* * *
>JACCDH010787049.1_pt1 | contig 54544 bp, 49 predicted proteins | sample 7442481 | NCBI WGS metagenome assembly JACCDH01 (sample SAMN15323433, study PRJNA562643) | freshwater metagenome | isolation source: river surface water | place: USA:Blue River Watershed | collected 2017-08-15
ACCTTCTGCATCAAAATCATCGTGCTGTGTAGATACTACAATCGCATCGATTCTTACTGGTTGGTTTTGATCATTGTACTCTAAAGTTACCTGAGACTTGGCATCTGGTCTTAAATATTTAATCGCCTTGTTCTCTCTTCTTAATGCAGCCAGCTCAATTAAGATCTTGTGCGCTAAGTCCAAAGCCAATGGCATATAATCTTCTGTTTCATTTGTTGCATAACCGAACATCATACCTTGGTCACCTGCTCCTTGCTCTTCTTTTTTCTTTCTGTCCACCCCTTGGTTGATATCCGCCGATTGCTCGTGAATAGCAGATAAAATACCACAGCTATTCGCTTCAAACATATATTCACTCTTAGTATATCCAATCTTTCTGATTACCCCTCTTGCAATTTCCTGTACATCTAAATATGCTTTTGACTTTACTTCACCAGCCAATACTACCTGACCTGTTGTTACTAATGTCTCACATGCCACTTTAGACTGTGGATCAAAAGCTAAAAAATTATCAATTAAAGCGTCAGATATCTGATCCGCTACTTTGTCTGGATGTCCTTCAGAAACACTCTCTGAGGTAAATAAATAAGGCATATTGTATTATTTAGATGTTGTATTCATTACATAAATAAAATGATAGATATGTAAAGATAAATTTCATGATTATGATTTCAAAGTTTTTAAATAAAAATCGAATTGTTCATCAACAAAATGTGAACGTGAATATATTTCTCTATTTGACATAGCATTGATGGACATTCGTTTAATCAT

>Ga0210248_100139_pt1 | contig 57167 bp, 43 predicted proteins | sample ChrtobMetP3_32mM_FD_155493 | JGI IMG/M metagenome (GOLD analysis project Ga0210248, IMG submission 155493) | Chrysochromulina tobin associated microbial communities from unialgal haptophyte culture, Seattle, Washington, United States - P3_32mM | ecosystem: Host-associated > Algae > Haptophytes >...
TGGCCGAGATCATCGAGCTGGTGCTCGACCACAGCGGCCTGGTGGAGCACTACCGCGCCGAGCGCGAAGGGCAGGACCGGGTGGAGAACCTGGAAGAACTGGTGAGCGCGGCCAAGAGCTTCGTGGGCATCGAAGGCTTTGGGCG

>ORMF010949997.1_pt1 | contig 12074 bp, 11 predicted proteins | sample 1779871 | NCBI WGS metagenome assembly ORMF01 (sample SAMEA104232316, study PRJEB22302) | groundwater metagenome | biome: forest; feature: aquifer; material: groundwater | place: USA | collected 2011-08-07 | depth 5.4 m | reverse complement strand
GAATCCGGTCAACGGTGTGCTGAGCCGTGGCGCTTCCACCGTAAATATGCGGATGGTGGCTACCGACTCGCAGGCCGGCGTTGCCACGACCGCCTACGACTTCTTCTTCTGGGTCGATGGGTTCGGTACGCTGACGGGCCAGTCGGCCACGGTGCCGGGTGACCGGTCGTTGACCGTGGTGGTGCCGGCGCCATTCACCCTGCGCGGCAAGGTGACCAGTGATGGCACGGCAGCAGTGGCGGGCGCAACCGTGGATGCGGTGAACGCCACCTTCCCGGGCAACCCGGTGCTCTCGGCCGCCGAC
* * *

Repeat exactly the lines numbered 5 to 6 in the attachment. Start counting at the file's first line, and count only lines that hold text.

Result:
>ORMF010949997.1_pt1 | contig 12074 bp, 11 predicted proteins | sample 1779871 | NCBI WGS metagenome assembly ORMF01 (sample SAMEA104232316, study PRJEB22302) | groundwater metagenome | biome: forest; feature: aquifer; material: groundwater | place: USA | collected 2011-08-07 | depth 5.4 m | reverse complement strand
GAATCCGGTCAACGGTGTGCTGAGCCGTGGCGCTTCCACCGTAAATATGCGGATGGTGGCTACCGACTCGCAGGCCGGCGTTGCCACGACCGCCTACGACTTCTTCTTCTGGGTCGATGGGTTCGGTACGCTGACGGGCCAGTCGGCCACGGTGCCGGGTGACCGGTCGTTGACCGTGGTGGTGCCGGCGCCATTCACCCTGCGCGGCAAGGTGACCAGTGATGGCACGGCAGCAGTGGCGGGCGCAACCGTGGATGCGGTGAACGCCACCTTCCCGGGCAACCCGGTGCTCTCGGCCGCCGAC